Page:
Hardin County

Barbara Humm Reif

Grandma Reif is 93 years old.

ELIZABETHTOWN, Ill. (Jan. 26, 1939) — Two months younger than Uncle Billy Winters, Hardin County's oldest resident, who was 93 October 29 is Grandma Barbara Reif, who was 93, Thursday, January 5.

She was born in Germany in 1846, and her parents, Mr. and Mrs. Frederick Humm, brought their five daughters, of whom she was the youngest, to this country, when she was 9 years old. It took them 88 days to cross the ocean from Germany to America. Eight of those days there was no wind and their boat bobbed about on the waves, she remembers their captain went back and started over again. They landed in New Orleans and from there came up the Mississippi and Ohio rivers by boat to what was then spelled Rose Clare in Hardin County, near where Mr. and Mrs. Manuel Herman had located when they came from Germany before the Humms.

Grandma Reif's parents bought from a man named McCarty, the farm near Lonesome Ridge, on the hills above the present road 34 between Stone Church and St Joseph Church where Mr. and Mrs. Baker Finney now live. Mrs. Reif attended school in the log schoolhouse at Sycamore and Mr. Greathouse was the teacher.

"But I did not go to school very much." Grandma or Aunt Polly as she is often called said, "I could not speak English and the other boys and girls tried to make me talk for them and so I did not go to school to be teased." She remembers spelling bees, they used to have them and that there were no paper or pencils—one used a slate and slate pencil.

"Lewis Reed, He's older than I am, was another pupil at Sycamore in those days. He lives at Harrisburg now," she said.

Grandma Reif had been in this county three years, when with Margaret Seiner, Kathryn Hermann, they made the trip alone to Evansville for their first Communion, as there were no Catholic Church nearer Hardin County then Evansville, Indiana.

She was married to Nicholas Reif in the first church at St Joseph, a log building January 25, 1871, by Father Miller from Shawneetown. Her husband's people had landed here the day her family had sailed from Germany.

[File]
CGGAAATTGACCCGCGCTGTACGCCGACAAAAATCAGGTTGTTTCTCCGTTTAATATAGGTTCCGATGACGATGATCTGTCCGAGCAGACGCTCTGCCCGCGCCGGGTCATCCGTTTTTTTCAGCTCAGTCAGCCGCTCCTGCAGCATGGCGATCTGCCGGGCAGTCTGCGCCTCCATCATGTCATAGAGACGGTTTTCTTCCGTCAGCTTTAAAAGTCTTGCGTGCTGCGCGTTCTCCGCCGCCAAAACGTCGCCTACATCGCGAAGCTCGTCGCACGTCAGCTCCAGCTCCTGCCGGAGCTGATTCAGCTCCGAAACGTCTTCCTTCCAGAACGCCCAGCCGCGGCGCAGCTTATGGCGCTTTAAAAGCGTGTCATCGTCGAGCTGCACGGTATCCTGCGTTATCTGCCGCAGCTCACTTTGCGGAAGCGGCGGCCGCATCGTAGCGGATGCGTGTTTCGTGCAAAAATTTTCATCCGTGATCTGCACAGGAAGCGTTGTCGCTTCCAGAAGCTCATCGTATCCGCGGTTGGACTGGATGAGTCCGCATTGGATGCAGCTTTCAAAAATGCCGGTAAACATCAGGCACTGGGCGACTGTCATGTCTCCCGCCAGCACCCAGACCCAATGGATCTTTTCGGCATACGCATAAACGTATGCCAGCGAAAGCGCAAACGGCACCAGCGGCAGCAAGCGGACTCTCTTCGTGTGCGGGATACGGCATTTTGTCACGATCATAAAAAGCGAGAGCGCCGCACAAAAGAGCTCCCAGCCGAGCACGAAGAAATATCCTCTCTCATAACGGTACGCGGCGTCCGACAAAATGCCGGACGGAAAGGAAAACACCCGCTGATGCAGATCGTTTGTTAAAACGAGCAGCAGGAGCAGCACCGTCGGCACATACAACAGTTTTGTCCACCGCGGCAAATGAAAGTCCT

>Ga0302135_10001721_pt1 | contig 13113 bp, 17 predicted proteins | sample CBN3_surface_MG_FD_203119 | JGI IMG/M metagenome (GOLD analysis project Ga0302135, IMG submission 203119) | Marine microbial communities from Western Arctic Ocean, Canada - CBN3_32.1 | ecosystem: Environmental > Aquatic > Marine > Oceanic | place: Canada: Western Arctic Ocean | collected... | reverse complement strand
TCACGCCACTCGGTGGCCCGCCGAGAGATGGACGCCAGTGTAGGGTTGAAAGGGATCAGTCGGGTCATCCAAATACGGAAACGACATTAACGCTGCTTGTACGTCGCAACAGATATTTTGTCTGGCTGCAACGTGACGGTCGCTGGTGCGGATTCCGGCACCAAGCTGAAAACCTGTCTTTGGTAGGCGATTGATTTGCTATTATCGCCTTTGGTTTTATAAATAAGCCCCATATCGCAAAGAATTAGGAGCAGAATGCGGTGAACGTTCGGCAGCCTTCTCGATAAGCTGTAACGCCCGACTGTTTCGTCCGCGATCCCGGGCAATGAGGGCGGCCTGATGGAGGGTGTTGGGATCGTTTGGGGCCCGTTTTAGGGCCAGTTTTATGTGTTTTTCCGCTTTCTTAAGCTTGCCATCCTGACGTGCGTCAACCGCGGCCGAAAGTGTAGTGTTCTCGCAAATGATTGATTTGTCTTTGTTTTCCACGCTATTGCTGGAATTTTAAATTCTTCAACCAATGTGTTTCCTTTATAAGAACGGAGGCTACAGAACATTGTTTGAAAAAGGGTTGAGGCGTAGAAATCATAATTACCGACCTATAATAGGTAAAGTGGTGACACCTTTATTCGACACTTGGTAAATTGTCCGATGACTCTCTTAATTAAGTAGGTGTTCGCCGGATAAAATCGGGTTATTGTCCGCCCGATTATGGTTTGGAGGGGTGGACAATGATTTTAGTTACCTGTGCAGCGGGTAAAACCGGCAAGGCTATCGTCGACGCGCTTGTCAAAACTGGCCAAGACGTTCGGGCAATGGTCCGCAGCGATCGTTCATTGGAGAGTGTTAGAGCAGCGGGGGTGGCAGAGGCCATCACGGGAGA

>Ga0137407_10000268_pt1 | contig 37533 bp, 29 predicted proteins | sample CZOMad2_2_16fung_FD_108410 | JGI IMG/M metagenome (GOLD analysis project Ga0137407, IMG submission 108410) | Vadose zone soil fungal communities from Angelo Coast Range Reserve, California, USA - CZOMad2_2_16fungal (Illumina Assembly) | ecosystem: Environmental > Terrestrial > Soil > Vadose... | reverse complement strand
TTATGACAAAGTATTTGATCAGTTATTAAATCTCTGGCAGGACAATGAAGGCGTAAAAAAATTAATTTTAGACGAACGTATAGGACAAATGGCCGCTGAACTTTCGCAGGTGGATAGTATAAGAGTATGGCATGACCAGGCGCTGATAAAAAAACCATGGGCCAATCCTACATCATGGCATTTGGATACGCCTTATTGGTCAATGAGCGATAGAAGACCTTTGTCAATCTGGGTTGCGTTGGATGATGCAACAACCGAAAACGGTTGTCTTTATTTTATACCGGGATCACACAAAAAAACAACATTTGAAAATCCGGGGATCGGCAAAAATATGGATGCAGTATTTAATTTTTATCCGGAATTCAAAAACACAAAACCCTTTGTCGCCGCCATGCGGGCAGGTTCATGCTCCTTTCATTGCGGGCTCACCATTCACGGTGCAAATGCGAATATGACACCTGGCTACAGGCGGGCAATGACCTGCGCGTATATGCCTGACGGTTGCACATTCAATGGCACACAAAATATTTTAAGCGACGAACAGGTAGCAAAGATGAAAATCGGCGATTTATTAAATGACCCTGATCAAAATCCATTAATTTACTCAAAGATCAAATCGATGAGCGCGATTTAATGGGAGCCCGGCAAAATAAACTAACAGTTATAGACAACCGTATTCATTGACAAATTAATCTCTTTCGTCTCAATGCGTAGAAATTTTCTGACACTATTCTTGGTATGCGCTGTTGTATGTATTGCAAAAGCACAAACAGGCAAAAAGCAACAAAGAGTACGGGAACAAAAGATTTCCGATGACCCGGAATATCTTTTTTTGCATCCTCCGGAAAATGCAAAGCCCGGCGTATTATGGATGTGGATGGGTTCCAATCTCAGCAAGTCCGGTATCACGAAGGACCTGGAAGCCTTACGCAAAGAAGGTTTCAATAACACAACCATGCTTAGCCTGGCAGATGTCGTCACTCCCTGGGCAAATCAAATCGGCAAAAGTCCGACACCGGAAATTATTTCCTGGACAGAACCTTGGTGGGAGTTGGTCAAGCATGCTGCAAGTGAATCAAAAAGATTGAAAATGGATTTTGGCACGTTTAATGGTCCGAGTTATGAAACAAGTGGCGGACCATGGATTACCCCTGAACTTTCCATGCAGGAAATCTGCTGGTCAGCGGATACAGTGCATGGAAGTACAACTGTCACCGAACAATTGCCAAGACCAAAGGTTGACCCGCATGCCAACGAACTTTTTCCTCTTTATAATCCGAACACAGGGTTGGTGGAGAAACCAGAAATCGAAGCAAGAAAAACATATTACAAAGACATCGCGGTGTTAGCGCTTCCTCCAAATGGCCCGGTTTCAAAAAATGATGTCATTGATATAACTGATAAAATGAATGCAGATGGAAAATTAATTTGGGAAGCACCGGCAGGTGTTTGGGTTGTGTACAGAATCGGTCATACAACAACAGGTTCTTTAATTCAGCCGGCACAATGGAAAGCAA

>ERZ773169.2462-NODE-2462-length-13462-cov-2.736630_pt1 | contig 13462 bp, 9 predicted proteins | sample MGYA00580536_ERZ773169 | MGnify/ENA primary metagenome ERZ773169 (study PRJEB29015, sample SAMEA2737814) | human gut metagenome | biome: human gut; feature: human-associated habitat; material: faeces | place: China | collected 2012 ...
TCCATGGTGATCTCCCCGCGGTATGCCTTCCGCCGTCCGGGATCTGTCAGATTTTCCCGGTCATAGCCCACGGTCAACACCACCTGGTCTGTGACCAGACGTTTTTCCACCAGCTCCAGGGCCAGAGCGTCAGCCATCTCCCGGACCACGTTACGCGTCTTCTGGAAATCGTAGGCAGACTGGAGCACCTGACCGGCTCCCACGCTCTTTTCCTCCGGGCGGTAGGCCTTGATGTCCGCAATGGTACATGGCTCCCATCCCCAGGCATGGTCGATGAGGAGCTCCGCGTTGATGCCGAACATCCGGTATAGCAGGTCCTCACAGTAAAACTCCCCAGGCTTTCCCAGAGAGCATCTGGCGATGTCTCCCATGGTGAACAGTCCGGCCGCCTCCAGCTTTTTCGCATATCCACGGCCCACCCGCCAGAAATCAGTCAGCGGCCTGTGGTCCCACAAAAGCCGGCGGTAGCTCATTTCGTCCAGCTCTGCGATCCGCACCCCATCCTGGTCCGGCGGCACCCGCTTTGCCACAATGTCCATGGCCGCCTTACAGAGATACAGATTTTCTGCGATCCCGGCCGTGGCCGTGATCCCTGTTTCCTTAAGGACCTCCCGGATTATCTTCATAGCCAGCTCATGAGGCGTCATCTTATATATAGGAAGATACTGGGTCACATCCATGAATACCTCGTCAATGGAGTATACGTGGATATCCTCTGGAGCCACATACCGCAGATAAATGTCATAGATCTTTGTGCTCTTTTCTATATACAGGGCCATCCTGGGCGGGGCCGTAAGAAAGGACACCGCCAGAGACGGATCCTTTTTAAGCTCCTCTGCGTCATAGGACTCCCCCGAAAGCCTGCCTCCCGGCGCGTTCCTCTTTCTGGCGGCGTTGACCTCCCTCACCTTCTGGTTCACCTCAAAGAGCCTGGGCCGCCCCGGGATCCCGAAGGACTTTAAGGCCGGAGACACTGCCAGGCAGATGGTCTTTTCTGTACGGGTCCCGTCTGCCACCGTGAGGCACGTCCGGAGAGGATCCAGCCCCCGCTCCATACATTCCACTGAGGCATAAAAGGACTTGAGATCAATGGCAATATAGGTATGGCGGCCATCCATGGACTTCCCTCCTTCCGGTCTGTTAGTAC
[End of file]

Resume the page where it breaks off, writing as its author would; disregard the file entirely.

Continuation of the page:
They bought the farm from her parents and lived there until about 30 years ago when the house and most of its contents burned. They rebuilt it, but because of Mr. Reif's failing health they sold the farm to Baker Finney and moved to Eichorn where they lived 'til Mr. Reif died 17 years ago.

A piece of hand woven linen brought from Germany which Grandma has given to her daughter before the house burned is the only article that they brought to this country which has been saved.

Grandma remembers that one drove to the stores of Mrs. Miller and Mrs. Lefler in Elizabethtown to buy clothes and shoes. She said that when they landed at Rose Clare, Hardin County was all trees. The stock was allowed to run loose in the woods until farmers got rail fences built, as foxes was killing them.

She said her parents first raised potatoes as one grows potatoes in new ground and then grew corn. Alfred Woods bought the potatoes in that vicinity and shipped them on boat to New Orleans. Friends didn't have parties frequently then as they do now, the hog killings in the winters were the times. Grandma Reif in all her years has never seen a winter as warm as this one in Hardin County. She said that the river froze over frequently in her younger days, but she imagines that was because the water was so much lower before the dams were put in.

Grandma remembers deer, wild turkey and quail in Hardin County. She said her crippled sister, Mary once found two tiny deer in the corner of the rail fence. While the father was attending the fair at Elizabethtown one got caught behind a trunk when it tried to escape from the house, but the other became one of the domestic animals. The girls tied a cord around its neck and it was turned loose in the woods with the cattle. It came back with the cattle each evening for a long time, 'til one evening it didn't appear and they never saw their deer again.

Wild and tame turkeys got fed together, then. In those days housekeepers made yeast of meal and hops and baked on Saturday for the rest of the week. They dried vegetables as they had no cans or glass jars. They had very few stone jars. They made tallow candles in a molds where 12 were made at a time "and you had no light after they were used" Grandma said.

Grandma is in excellent spirits, keeps busy crocheting and piecing quilts. Enjoys going to parties at St Joseph and is planning to attend Hardin County's 100th birthday party. But she thinks they can't have a cake with that many candles on it—her cake won't hold the required 94 now.

Thanks to Wanda H. Reed for contributing this article to the Hardin County ILGenWeb site. The Hardin County Independent first published this article on Jan. 26, 1939.

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